Review: The Best of Dean Collins on Lighting

To appreciate what a Lighting Rock Star Dean Collins was in the late 80's, you really had to be at one of his seminars.

Imagine yourself and a couple hundred other photographers sitting, mesmerized, in a hotel ballroom as a half dozen synchronized Hasselblad slide projectors took turns unlocking secrets and opening doors in their brains.

And talking non-stop at the front of the room was Collins, never standing still for a moment. His hands constantly gesturing, his delivery machine-gun fast. But somehow, your brain processed it all.

You were a rat and he was the Pied Piper, leading you out of the dark ages.

There was no time to take notes. It was enough just to listen and try to keep up with the guy. And you couldn't not pay attention. Because you were starting to get it.

And he couldn't slow down if he wanted to. Because he had so much to tell you.

Those of us who are a little older remember how his techniques took the commercial photo world by storm. He started out playing with PVC pipes to make his own gear. Soon, Bogen was marketing "Lightforms," which were designed right out of his "Tinker Tubes" notebook.

All of this lighting mania led to a series of books, and later, videotapes. Photographers watched them repeatedly. And they adapted their methods to embrace what they had learned.

Sadly, Collins passed away last year after a three-year fight with cancer.

Thankfully, his willingness to share his knowledge via books and VHS tapes means that he will be able to go on teaching future generations of photographers.

The Best of Dean Collins on Lighting is a new, 4-DVD, 6-hour compilation of the best of his VHS series.

And the one weakness in these DVDs stems from the state of the art in video production at the time the VHS tapes were produced. You'll notice a lack of the sharpness and resolution that we all take for granted in this day of HDTV and 10-megapixel consumer cameras.

But the weakness stops there.

The content of these tapes is timeless. The clothing styles may scream 1980's, but the lighting techniques are just as valid today as they ever were.

And unless someone repeals the laws that govern light and physics, they will continue to be applicable for the foreseeable future.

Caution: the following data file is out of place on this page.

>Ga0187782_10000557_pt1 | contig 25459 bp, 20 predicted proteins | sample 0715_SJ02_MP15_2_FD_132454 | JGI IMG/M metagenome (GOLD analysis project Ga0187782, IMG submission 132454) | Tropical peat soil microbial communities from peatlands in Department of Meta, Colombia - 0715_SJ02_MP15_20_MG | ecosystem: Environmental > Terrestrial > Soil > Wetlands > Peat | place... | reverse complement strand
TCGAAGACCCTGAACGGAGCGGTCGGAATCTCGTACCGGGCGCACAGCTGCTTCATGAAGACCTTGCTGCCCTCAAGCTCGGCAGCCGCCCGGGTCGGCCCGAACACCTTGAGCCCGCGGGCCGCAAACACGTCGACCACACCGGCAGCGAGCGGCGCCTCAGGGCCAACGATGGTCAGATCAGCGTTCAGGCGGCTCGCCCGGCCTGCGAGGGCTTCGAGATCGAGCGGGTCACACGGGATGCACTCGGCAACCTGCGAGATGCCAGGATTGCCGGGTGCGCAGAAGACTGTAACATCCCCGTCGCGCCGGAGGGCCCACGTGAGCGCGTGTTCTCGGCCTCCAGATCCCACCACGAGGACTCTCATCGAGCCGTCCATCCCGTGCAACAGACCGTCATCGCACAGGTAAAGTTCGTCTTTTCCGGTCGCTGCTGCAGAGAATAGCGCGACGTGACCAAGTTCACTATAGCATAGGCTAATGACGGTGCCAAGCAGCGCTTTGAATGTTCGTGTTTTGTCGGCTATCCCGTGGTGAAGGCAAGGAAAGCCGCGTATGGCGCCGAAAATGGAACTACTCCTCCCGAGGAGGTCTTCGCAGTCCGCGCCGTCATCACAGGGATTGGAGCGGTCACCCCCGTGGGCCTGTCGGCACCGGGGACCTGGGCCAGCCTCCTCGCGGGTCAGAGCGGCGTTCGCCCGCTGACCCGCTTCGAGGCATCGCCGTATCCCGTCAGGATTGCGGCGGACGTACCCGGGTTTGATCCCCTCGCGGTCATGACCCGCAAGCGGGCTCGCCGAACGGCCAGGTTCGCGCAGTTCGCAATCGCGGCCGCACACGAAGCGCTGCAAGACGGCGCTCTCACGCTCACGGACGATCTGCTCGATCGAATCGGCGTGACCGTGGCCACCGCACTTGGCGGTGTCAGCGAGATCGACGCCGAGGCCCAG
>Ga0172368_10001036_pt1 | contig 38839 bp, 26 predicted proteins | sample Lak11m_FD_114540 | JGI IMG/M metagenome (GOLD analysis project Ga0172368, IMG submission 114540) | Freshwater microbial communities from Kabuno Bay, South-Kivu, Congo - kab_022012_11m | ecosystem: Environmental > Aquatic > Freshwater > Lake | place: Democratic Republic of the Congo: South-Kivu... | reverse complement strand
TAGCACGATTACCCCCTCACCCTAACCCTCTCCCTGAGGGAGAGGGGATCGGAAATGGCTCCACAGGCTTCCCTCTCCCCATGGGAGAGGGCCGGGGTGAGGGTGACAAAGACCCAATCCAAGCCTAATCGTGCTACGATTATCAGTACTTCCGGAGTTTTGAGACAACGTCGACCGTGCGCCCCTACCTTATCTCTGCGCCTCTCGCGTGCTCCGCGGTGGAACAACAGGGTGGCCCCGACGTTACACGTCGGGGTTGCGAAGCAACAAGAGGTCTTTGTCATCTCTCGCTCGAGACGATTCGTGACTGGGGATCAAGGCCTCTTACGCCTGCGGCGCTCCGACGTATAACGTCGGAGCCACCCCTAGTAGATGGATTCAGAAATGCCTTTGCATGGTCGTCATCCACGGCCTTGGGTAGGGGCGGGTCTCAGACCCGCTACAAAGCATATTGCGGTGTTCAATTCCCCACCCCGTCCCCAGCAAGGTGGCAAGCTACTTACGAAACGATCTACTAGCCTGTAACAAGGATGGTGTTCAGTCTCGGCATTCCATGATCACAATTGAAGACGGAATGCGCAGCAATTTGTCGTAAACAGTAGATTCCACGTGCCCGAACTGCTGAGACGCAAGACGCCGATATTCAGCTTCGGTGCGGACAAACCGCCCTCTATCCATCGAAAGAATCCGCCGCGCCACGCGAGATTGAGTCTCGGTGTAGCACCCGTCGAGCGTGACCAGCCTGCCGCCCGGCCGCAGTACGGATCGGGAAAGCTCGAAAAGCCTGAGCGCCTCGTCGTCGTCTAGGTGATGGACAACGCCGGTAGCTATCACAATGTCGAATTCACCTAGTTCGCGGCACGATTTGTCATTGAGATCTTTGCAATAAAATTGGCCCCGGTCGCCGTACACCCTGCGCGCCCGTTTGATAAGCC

The "Best of Dean Collins on Lighting" DVD set began shipping this month.

Mine arrived via UPS as I was waiting to pick my kids up at the bus stop. I saw the brown truck drive past. I saw him pull up to my house. I knew what he had for me.

But when you have a five-year-old who has just started kindergarten, you don't bail on him to run back to your house to see the new DVDs. You pick him up at the bus stop.

About three years later the bus arrived with Ben and his older sister, Emily. We headed back to the house.

All four DVDs ship in one double-width clamshell case. The first three discs contain between eight and ten full, commercial shoot breakdowns. Disc number four is simply entitled "Basics."

It is disc four that you should watch first. In it, Collins introduces you to his philosophy of lighting by using one, small battery-powered flash. Before it is over, he will show you the big guns at the big shoots. But the principals hold true right down to the small stuff.

As you watch it, you learn about the different areas of a lit, 3-D object. If terms like "diffused highlight" and "specular-to-diffused transfer" mean nothing to you now, get ready for them to start popping into your head every time you hold an apple up to the light before you take a bite.

Collins takes us through several portrait shoots using one modestly-powered flash - and a high-powered brain. These are the early productions, and he was still using some home-fashioned light control gear.

That's a good thing, because the commercial Bogen versions are very difficult to find these days. Maybe on eBay, if you're lucky.

But that's okay, because you can make this stuff. I'll be making some panels and documenting the process on this site soon. More fun than buying it, anyway.

Your appetite whet by the basic concepts, you are off to the races.

There are 27 shoots broken down in the remaining three discs. Each one of them will leave you with a mixture of awe and a feeling of "Hey, I could have done that!"

That's because he was (is) such a good teacher. And he doesn't just teach you a bag of tricks, either. Along the way, you learn how to think about light. Midway through the DVD's you find yourself anticipating the solutions to the lighting problems he faces.

I would imagine it is very much like the experience of a fellow photographer I know who spent most of his childhood in his native Korea. Years later, he stopped in amazement while walking down a street in the US. It had just occurred to him that, for the first time, he was thinking in English.

There are far too many examples to do the DVDs justice, so I will run through some of my favorites:

• A pair of tennis shoes, shot on 8x10 film, and exquisitely lit from all angles (including underneath) for a catalog shot.

• A stunning, "in-motion" shot of a Yamaha street bike and rider shot on 8x10 large format and lit with four, small quartz lights. And 8-seconds of exposure time in which to do some quick, in-camera "Photoshopping." (The ubiquitous program was not yet invented when this photo was made.)

• Various, outdoor photo sessions that turn ugly, mid-day light into a beautiful environment using reflectors, diffusers and mirrors. So, yeah, magic is done with mirrors.